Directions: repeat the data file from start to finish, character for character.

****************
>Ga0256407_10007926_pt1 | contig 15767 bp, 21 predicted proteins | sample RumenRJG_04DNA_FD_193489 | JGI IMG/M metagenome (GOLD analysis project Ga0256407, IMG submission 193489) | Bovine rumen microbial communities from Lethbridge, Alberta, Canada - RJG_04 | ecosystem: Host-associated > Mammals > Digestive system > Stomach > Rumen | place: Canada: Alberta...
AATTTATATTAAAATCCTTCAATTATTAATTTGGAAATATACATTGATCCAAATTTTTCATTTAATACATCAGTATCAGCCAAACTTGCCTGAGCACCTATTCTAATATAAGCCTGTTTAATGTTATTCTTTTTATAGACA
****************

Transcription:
>Ga0256407_10007926_pt1 | contig 15767 bp, 21 predicted proteins | sample RumenRJG_04DNA_FD_193489 | JGI IMG/M metagenome (GOLD analysis project Ga0256407, IMG submission 193489) | Bovine rumen microbial communities from Lethbridge, Alberta, Canada - RJG_04 | ecosystem: Host-associated > Mammals > Digestive system > Stomach > Rumen | place: Canada: Alberta...
AATTTATATTAAAATCCTTCAATTATTAATTTGGAAATATACATTGATCCAAATTTTTCATTTAATACATCAGTATCAGCCAAACTTGCCTGAGCACCTATTCTAATATAAGCCTGTTTAATGTTATTCTTTTTATAGACA